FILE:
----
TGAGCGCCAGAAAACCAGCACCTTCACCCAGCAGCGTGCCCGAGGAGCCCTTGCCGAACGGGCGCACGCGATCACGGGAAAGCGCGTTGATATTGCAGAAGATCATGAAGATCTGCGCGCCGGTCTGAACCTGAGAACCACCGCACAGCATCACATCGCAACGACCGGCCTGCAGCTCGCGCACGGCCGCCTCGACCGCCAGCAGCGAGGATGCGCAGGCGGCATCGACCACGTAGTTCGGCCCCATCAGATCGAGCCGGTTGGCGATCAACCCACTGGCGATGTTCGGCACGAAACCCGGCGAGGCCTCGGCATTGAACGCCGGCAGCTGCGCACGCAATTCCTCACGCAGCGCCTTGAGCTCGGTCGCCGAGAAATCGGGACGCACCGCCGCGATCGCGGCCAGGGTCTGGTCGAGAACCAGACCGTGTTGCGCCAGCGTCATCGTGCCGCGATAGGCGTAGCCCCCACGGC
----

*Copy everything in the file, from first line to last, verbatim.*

TGAGCGCCAGAAAACCAGCACCTTCACCCAGCAGCGTGCCCGAGGAGCCCTTGCCGAACGGGCGCACGCGATCACGGGAAAGCGCGTTGATATTGCAGAAGATCATGAAGATCTGCGCGCCGGTCTGAACCTGAGAACCACCGCACAGCATCACATCGCAACGACCGGCCTGCAGCTCGCGCACGGCCGCCTCGACCGCCAGCAGCGAGGATGCGCAGGCGGCATCGACCACGTAGTTCGGCCCCATCAGATCGAGCCGGTTGGCGATCAACCCACTGGCGATGTTCGGCACGAAACCCGGCGAGGCCTCGGCATTGAACGCCGGCAGCTGCGCACGCAATTCCTCACGCAGCGCCTTGAGCTCGGTCGCCGAGAAATCGGGACGCACCGCCGCGATCGCGGCCAGGGTCTGGTCGAGAACCAGACCGTGTTGCGCCAGCGTCATCGTGCCGCGATAGGCGTAGCCCCCACGGC